Understanding Judaism cannot be attained in the comfort of playing a chess-game of theories. Only ideas that are meaningful to those who are steeped in misery may be accepted as principles by those who dwell in safety. In trying to understand Jewish existence a Jewish philosopher must look for agreement with the men of Sinai as well as with the people of Auschwitz.
If Heschel articulates well the danger of easy explanations, he also gives us words for the power of thinking about the Jewish past and present, the perfect words with which to end this introduction. These words frame 18Forty’s engagement with the question of Jewish peoplehood, and what we hope we might learn:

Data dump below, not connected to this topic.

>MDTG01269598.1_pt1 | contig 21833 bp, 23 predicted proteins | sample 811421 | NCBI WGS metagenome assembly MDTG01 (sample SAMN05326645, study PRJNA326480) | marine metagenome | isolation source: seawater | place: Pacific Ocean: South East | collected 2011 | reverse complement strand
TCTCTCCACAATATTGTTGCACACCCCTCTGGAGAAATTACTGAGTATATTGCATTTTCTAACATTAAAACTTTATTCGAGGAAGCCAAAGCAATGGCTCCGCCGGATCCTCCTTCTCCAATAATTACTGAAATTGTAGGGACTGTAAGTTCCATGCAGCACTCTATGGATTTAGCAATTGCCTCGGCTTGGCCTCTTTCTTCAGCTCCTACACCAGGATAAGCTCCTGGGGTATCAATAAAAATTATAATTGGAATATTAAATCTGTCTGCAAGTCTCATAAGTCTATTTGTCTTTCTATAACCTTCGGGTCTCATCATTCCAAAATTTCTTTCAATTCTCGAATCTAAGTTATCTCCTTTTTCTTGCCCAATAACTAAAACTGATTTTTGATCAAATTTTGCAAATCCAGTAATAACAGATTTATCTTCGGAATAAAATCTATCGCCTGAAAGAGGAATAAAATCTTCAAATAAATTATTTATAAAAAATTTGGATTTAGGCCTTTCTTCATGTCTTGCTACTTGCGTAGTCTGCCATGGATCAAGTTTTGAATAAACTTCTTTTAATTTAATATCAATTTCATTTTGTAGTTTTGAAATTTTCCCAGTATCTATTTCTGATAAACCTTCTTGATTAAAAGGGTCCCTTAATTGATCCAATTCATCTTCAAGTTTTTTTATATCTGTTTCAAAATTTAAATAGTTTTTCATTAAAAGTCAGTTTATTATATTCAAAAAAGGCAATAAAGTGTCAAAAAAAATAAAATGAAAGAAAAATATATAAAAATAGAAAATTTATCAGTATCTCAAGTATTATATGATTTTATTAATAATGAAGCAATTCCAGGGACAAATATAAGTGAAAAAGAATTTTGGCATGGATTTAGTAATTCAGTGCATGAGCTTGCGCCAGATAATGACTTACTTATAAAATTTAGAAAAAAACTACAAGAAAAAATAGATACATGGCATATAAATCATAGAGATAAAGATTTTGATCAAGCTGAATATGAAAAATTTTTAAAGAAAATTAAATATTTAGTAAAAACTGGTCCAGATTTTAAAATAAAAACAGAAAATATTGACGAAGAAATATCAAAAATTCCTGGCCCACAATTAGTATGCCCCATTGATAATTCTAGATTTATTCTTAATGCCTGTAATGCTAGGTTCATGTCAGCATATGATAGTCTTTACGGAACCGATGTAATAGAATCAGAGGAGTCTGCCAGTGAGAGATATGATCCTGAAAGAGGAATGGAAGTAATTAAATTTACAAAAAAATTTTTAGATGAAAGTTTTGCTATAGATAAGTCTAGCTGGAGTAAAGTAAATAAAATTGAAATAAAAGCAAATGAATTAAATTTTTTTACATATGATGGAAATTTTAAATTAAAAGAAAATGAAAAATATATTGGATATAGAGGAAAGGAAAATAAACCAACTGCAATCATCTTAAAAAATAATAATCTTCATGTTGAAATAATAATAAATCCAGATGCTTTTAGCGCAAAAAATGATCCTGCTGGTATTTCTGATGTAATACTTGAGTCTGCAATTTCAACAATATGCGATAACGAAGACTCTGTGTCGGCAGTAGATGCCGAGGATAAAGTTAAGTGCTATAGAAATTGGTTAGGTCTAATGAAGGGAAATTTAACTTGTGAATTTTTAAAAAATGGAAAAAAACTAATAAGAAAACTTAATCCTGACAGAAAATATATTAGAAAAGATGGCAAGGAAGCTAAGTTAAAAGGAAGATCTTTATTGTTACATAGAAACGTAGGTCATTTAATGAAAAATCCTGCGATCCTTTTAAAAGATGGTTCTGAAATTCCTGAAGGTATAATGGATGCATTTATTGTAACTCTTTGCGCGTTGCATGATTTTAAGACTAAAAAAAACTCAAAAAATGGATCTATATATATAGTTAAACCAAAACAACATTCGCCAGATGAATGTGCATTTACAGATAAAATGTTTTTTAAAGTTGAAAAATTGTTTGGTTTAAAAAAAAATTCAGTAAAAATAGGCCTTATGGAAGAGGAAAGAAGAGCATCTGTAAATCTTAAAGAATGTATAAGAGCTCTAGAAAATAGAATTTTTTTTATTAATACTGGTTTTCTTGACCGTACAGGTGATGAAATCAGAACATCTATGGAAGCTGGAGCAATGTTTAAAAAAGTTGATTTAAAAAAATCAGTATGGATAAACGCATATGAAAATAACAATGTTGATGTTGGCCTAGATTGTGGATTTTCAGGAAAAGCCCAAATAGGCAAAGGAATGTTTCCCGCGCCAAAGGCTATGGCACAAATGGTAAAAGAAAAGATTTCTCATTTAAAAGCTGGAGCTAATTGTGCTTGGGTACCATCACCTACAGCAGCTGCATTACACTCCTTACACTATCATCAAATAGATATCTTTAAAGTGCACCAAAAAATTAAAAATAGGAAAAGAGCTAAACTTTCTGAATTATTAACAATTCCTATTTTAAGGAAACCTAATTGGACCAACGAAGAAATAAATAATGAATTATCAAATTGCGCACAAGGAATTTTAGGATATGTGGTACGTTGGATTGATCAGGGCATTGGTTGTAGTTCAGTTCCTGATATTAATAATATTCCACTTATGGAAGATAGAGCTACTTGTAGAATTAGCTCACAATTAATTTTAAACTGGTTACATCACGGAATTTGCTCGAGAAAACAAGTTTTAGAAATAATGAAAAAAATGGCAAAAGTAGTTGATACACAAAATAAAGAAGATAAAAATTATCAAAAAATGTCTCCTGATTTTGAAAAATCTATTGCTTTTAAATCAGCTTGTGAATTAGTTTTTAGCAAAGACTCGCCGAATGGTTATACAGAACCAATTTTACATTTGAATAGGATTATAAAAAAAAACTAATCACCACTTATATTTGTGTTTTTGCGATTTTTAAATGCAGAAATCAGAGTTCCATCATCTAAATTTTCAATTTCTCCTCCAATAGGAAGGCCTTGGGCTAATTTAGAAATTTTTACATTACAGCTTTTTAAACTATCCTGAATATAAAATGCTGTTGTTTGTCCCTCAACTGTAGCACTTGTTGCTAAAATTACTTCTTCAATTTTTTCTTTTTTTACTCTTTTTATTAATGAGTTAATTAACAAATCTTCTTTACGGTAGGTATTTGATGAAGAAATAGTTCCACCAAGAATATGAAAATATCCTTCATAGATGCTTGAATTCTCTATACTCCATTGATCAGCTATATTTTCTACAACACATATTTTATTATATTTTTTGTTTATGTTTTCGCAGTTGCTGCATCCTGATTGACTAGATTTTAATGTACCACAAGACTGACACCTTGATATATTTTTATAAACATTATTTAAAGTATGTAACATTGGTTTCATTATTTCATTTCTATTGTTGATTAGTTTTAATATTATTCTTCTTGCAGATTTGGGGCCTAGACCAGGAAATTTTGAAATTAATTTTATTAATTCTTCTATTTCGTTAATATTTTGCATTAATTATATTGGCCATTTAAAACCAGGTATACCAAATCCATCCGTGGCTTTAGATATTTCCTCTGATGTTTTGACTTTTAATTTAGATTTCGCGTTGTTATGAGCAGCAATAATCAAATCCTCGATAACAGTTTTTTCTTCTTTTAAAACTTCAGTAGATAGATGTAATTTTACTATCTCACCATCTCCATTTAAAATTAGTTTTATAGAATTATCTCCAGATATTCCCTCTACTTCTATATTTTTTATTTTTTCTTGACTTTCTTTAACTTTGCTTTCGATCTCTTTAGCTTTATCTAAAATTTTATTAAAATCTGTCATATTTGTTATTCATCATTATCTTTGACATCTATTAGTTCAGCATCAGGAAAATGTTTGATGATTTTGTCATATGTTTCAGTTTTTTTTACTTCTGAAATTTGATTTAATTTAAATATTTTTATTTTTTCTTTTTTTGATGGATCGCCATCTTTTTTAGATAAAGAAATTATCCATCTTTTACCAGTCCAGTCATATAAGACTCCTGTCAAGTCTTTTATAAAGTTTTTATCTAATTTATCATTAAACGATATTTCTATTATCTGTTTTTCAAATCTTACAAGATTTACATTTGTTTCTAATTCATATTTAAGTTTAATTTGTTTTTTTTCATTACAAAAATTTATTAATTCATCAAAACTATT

Our faith may be strained but our destiny is anchored in the ultimate. Who can establish the outcome of our history? Out of the wonder we came and into the wonder we shall return.
Join us in thinking about Jewish peoplehood, as we think about the wonder of our past, the wonder of our future, and the moment we occupy as a people today.